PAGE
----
Can you think of anything cooler than spreading fabric wings to soar between cavernous clouds or gliding along the mountainside in close enough proximity you could almost reach out and touch the tips of the towering pines? This is the world of wingsuit flying.
Wingsuiting makes the stuff of dreams into reality, but it’s definitely not as effortless as it may appear. Interested in learning more, this is what you need to know to get into wingsuiting.
A wingsuit (often called squirrel suit or birdman suit by the general public) is a jumpsuit that consists of fabric wings which stretch from wrist to waist and another panel of fabric between the inseams of the legs and the ankles. As air passes over the wingsuit pilot, it goes through fabric “vents” in the wingsuit. This causes the suit to inflate and forms a semi-rigid air foil. This inflation and the added surface area create lift and allow the wingsuit pilot to traverse a significant horizontal distance.
Wingsuits are designed with different levels of performance in mind. There are wingsuits designed specifically for acrobatics or speed and distance. But, here’s the thing you have to keep in mind with wingsuiting: even the suits designed for entry level wingsuit beginners require a significant amount of skydiving experience to fly safely.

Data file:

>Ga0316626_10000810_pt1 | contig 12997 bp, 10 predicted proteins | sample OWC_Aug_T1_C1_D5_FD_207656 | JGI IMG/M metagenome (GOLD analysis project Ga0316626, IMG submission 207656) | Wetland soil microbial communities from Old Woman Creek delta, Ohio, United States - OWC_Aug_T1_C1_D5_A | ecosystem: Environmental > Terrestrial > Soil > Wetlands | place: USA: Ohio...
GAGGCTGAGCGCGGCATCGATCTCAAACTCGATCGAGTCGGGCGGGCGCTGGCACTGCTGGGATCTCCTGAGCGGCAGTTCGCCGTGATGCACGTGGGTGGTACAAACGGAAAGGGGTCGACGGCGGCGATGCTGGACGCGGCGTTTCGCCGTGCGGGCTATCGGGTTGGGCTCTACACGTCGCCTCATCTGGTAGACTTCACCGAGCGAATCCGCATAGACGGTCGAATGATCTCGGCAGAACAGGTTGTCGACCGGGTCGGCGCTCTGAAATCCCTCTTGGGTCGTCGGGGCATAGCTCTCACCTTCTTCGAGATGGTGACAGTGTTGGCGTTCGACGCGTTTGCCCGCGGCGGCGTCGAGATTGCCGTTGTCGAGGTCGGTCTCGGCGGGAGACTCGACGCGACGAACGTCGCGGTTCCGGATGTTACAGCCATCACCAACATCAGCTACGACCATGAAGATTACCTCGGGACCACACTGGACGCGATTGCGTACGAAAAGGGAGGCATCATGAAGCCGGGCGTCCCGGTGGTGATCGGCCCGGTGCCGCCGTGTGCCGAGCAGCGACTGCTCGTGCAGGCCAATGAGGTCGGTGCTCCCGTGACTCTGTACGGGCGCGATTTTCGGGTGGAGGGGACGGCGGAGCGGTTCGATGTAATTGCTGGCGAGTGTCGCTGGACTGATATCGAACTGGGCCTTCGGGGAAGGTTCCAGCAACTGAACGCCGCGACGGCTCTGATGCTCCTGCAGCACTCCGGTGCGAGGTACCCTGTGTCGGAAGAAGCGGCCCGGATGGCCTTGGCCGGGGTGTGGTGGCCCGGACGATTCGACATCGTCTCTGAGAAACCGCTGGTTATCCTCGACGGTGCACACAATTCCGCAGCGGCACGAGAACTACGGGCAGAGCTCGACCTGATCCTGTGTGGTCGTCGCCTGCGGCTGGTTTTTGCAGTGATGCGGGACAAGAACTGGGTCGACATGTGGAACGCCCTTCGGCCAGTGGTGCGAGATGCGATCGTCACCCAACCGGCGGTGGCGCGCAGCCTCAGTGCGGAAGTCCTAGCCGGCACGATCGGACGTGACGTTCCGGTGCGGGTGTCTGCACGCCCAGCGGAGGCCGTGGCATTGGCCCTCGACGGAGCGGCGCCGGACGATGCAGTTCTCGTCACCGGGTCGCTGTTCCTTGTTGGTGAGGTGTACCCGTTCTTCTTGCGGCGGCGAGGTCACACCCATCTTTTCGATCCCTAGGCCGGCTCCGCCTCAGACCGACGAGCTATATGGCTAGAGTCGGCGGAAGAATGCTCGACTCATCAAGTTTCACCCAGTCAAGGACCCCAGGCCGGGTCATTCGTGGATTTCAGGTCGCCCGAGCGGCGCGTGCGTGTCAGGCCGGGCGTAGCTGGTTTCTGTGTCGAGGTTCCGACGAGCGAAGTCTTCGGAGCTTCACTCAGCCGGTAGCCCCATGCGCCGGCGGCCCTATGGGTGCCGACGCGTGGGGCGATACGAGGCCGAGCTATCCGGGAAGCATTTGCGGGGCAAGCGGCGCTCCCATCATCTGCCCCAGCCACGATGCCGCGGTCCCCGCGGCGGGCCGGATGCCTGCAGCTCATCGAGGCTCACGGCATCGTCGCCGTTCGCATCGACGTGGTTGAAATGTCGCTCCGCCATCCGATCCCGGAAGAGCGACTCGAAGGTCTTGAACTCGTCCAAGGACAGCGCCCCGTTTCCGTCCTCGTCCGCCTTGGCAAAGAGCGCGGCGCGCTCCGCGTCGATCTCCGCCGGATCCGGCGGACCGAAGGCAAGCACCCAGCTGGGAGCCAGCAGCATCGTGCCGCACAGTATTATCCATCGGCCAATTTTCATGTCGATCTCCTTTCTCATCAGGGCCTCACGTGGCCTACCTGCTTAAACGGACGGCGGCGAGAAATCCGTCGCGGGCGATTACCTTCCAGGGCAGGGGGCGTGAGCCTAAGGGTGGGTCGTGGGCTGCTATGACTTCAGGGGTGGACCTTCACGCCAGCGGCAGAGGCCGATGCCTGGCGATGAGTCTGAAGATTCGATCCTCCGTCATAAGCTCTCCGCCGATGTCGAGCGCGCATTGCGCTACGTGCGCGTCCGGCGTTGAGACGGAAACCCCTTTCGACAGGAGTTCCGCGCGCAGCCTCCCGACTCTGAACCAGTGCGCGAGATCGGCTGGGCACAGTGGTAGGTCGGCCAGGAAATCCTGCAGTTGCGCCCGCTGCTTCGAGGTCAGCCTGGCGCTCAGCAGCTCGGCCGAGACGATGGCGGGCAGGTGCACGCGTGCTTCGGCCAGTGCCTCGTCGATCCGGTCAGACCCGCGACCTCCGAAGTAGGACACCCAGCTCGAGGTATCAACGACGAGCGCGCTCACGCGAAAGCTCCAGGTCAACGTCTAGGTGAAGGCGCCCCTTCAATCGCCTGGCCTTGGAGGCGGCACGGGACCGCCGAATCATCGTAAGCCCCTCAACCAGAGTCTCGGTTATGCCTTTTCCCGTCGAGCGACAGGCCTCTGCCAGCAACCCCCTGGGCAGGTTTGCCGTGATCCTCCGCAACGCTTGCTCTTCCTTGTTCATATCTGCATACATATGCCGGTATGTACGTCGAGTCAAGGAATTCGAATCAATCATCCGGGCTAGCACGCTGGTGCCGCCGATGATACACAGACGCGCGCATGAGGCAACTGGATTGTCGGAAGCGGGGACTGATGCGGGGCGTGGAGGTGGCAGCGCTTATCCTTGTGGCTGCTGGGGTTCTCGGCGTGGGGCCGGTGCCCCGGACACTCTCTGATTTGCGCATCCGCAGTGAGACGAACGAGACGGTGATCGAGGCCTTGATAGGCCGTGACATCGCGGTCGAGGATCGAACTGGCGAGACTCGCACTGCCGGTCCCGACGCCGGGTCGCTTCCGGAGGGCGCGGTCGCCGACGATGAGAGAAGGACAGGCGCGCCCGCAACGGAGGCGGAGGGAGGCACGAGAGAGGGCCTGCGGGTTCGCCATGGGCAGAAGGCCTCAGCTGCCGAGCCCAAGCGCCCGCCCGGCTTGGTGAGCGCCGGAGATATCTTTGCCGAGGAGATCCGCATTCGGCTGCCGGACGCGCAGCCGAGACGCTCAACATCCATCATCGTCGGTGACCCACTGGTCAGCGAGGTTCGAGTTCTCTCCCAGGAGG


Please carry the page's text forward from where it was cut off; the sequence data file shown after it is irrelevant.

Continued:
The minimum requirements for wingsuiting can be found within the United States Parachute Association Skydiver Information Manual. The USPA recommends that a skydiver have accrued 200 skydives within the last 18 months before even thinking about zipping into a wingsuit. In addition to this jump requirement, would-be wingsuiters are required to take a wingsuit first jump course to cover the skills needed for a safe and successful wingsuit flight. Lastly, different wingsuit manufacturers have additional minimum requirements for their more advanced/higher performance wingsuits.
Essentially, a wingsuit is a bundle of movement restricting fabric donned at a time when, in the event of an emergency, it is incredibly detrimental to have your ability to move restricted. The extra fabric can catch the wind creating a spiraling disaster which can further restrict the movement of your limbs and even cause you to lose consciousness. This is why it is imperative that a skydiver have extensive experience and the proper training before slipping into a wingsuit.
You won’t become a world class wingsuit pilot overnight. It will take time, dedication, and lots of jumps. In order to give yourself the best chance of success, make sure you jump as often as you can and work diligently to develop your basic belly flying skills. As you progress, go on tracking jumps with reliable leaders, attend camps, and build those freefly skills. Don’t forget: skydiving is a big wide world to explore.
What are you waiting for? Spread your wings and take flight with Oklahoma Skydiving today.
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